One Last Cigarette

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Ian wished he hadn’t given up smoking.  He wiped his sweaty palms against his jeans.  This was his first exhibition.  Nine pieces of his soul hung on the walls of the small room.  This was it.  This was his chance, his dream come to life.  He’d only sold a handful of paintings prior to this.  If things went well tonight, he might never have to ask, “Do you want fries with that?”  He might be able to appease the phone calls from bill collectors, at least for a little while.  Everything felt like it was riding on the next few hours, like the gods of art and beauty were hovering above him with their cosmic dice.  So far, all he’d seen were snake eyes.

 “You need to relax,” the proprietor told him.

 Ian jumped, brought back from his anxiousness.  He turned around.  The woman stood in the doorway of the room, holding a glass of wine.  This was her art gallery.  She took a sip of the burgundy liquid and closed her eyes as she savored her drink.  She was seductive in a casual way, almost as if she wasn’t aware of the affect she had on those around her.  Almost.

“I’m just really grateful.  You don’t know what this means to me,” Ian said.

The woman opened her eyes.  For a fraction of an instant, he thought she’d looked annoyed, as though he’d disturbed a private moment she’d been having, but she quickly replaced the look with a smile.

 “Don’t thank me yet.  I’m taking advantage of you.  You’re the one with the talent.  I just own the building.” 

Her voice had been warm and teasing, but Ian felt a prickling sensation on the back of his neck.  He ignored the feeling.  It was just nerves, he told himself.  It wasn’t everyday he had a beautiful woman holding his fate in her hands.  He didn’t care if she took a percentage of the sales.  He wanted to be discovered.  She deserved her commission.  He’d do anything to have his dreams realized, anything at all.  He felt the hair on his arms stand on end as she watched him.  She took another sip of wine.

Be careful what you wish for.

Had she said the words aloud?  No.  He was still smiling at her.  His smile made her feel guilty.  She knew better than to allow her emotions to get involved.  It wasn’t her concern, not anymore.  She’d done everything she could to prepare him, but his mind was naturally weak.  She’d have to keep an eye on him, as if she didn’t have enough to do.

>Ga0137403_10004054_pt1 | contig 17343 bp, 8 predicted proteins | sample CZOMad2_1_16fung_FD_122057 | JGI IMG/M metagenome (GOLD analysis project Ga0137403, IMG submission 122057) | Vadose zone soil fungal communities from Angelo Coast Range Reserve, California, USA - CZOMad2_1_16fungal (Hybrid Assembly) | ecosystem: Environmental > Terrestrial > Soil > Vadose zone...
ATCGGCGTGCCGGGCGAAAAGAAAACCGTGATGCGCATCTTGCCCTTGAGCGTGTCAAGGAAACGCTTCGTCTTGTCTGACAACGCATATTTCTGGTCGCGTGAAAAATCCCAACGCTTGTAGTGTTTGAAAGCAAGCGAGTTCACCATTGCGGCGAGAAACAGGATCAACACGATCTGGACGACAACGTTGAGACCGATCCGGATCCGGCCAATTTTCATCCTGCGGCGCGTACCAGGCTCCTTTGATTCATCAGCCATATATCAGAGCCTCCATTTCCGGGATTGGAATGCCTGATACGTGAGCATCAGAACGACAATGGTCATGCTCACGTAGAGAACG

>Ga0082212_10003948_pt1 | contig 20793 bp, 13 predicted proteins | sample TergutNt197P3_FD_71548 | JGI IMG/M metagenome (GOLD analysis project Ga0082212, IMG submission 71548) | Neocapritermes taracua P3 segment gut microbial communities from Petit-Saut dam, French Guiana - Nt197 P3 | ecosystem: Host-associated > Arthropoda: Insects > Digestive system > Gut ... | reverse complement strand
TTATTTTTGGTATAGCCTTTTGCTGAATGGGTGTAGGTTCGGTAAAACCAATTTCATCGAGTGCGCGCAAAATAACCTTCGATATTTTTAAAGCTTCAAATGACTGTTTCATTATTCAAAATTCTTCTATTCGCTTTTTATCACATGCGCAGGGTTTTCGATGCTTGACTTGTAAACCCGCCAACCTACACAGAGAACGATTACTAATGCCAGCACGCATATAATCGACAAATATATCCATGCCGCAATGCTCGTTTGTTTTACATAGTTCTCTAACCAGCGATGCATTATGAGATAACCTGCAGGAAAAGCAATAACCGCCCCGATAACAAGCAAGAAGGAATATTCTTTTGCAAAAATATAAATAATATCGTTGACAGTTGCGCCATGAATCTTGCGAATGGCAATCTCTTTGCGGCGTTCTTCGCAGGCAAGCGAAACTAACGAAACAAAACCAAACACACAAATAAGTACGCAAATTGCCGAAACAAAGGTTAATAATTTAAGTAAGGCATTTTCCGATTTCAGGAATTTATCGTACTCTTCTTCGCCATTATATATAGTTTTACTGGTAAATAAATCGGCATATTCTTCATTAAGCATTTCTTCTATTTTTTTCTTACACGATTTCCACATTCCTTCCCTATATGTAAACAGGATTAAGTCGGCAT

The lights were dimmed.  Music thrummed through the building.  Patrons arrived.  Ian mingled.  He’d been so nervous earlier, but once the guests began to crowd around his canvases, he’d felt a calm come over himself, a sense of déjà vu.  It was as though he’d been born to do this.  He didn’t know how or why, but he didn’t feel at all inferior when a woman approached him carrying a purse that probably cost more than he’d earned in a year.  She asked him about his work, what inspired him, and he answered as though on autopilot.  He couldn’t take his eyes off of her face.  Her mouth didn’t seem to be moving fast enough to convey everything she’d told him.  She’d asked him to follow her up to the roof.  He forgotten all about his cravings for a cigarette, but when she’d asked him to join her, he couldn’t say no.  Sure he’d quit, but it was only one more.  He could quit again in the morning.

The woman took him by the hand, led him down a hallway, and up a flight of stairs.  He watched her rear end as he trailed behind her.  It seemed to have a jaunty life of it’s own.  His jeans felt uncomfortably tight.  He was relieved to feel the fresh air on his face as they passed through the gray metal door and onto the rooftop.  He hadn’t noticed how warm he’d become.

 He waited for her to pull a pack of cigarettes from her purse or at least to speak.  He wondered if he should say something to her.  She put her finger to her lips, shushing him.  He nodded.  They didn’t need words.  He felt as though they’d get in the way of the connection they seemed to have.  She touched his face gently with her hand.  He let go of the breath he’d been holding with a sigh.  Everything was going to be perfect.  This was his night.  He felt himself shudder as she leaned into him, her breath on his neck.  He knew he must hold still.  If he made even the slightest sound, everything would be ruined.  She fumbled with the buttons on his shirt.

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